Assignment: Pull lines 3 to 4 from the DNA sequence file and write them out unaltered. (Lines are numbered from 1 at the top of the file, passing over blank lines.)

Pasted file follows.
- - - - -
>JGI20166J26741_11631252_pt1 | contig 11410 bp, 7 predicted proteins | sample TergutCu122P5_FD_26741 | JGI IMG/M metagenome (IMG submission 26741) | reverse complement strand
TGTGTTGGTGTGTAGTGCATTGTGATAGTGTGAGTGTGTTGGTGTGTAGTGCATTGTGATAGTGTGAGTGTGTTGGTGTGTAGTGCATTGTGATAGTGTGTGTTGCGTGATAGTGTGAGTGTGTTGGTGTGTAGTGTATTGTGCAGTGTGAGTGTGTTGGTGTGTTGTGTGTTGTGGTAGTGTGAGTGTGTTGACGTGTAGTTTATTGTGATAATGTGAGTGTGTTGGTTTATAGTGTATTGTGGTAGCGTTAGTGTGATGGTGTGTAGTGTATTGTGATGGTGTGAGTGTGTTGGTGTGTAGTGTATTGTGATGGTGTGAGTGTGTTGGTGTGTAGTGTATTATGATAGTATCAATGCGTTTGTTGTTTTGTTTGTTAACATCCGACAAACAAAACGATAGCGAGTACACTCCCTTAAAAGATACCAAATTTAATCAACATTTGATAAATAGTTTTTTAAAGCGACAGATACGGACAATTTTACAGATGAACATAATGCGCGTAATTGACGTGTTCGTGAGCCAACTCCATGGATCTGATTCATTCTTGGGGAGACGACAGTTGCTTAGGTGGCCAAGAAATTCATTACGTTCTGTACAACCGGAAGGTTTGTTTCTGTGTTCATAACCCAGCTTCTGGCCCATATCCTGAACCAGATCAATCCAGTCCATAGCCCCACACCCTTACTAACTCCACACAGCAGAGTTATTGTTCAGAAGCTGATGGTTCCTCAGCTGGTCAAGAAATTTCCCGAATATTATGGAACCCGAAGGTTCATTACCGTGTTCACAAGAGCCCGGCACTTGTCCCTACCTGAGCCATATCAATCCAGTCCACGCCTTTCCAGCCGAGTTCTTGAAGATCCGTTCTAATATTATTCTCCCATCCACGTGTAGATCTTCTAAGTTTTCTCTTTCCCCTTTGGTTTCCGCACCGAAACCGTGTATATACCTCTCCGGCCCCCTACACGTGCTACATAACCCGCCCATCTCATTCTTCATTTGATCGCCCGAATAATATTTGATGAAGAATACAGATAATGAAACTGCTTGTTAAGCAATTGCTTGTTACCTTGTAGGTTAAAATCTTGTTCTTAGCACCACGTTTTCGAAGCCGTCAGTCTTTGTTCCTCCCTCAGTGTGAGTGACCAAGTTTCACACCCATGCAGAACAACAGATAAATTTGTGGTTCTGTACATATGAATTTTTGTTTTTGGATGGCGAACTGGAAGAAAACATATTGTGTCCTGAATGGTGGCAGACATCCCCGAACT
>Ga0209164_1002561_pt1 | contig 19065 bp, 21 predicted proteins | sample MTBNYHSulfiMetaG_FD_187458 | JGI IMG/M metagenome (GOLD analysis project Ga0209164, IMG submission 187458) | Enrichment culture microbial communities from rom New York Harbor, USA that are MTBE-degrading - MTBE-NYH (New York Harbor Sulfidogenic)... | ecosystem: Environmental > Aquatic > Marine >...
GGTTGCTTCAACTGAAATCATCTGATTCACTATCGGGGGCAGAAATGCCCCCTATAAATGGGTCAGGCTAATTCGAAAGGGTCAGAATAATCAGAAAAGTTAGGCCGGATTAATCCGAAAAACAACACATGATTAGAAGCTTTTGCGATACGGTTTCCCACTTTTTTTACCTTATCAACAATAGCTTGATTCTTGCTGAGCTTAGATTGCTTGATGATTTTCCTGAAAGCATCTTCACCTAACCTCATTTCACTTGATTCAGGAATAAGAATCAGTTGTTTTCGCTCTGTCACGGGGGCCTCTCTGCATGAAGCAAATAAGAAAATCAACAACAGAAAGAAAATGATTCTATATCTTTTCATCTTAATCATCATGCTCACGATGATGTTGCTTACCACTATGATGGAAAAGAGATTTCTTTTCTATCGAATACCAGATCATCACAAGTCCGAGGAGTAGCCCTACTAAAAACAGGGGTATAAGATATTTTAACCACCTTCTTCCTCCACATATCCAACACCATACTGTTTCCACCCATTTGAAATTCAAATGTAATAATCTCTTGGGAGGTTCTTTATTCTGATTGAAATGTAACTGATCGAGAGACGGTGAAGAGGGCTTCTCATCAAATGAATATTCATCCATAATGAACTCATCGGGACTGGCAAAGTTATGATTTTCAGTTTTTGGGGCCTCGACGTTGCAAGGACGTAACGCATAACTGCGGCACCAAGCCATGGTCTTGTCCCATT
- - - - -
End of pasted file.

>Ga0209164_1002561_pt1 | contig 19065 bp, 21 predicted proteins | sample MTBNYHSulfiMetaG_FD_187458 | JGI IMG/M metagenome (GOLD analysis project Ga0209164, IMG submission 187458) | Enrichment culture microbial communities from rom New York Harbor, USA that are MTBE-degrading - MTBE-NYH (New York Harbor Sulfidogenic)... | ecosystem: Environmental > Aquatic > Marine >...
GGTTGCTTCAACTGAAATCATCTGATTCACTATCGGGGGCAGAAATGCCCCCTATAAATGGGTCAGGCTAATTCGAAAGGGTCAGAATAATCAGAAAAGTTAGGCCGGATTAATCCGAAAAACAACACATGATTAGAAGCTTTTGCGATACGGTTTCCCACTTTTTTTACCTTATCAACAATAGCTTGATTCTTGCTGAGCTTAGATTGCTTGATGATTTTCCTGAAAGCATCTTCACCTAACCTCATTTCACTTGATTCAGGAATAAGAATCAGTTGTTTTCGCTCTGTCACGGGGGCCTCTCTGCATGAAGCAAATAAGAAAATCAACAACAGAAAGAAAATGATTCTATATCTTTTCATCTTAATCATCATGCTCACGATGATGTTGCTTACCACTATGATGGAAAAGAGATTTCTTTTCTATCGAATACCAGATCATCACAAGTCCGAGGAGTAGCCCTACTAAAAACAGGGGTATAAGATATTTTAACCACCTTCTTCCTCCACATATCCAACACCATACTGTTTCCACCCATTTGAAATTCAAATGTAATAATCTCTTGGGAGGTTCTTTATTCTGATTGAAATGTAACTGATCGAGAGACGGTGAAGAGGGCTTCTCATCAAATGAATATTCATCCATAATGAACTCATCGGGACTGGCAAAGTTATGATTTTCAGTTTTTGGGGCCTCGACGTTGCAAGGACGTAACGCATAACTGCGGCACCAAGCCATGGTCTTGTCCCATT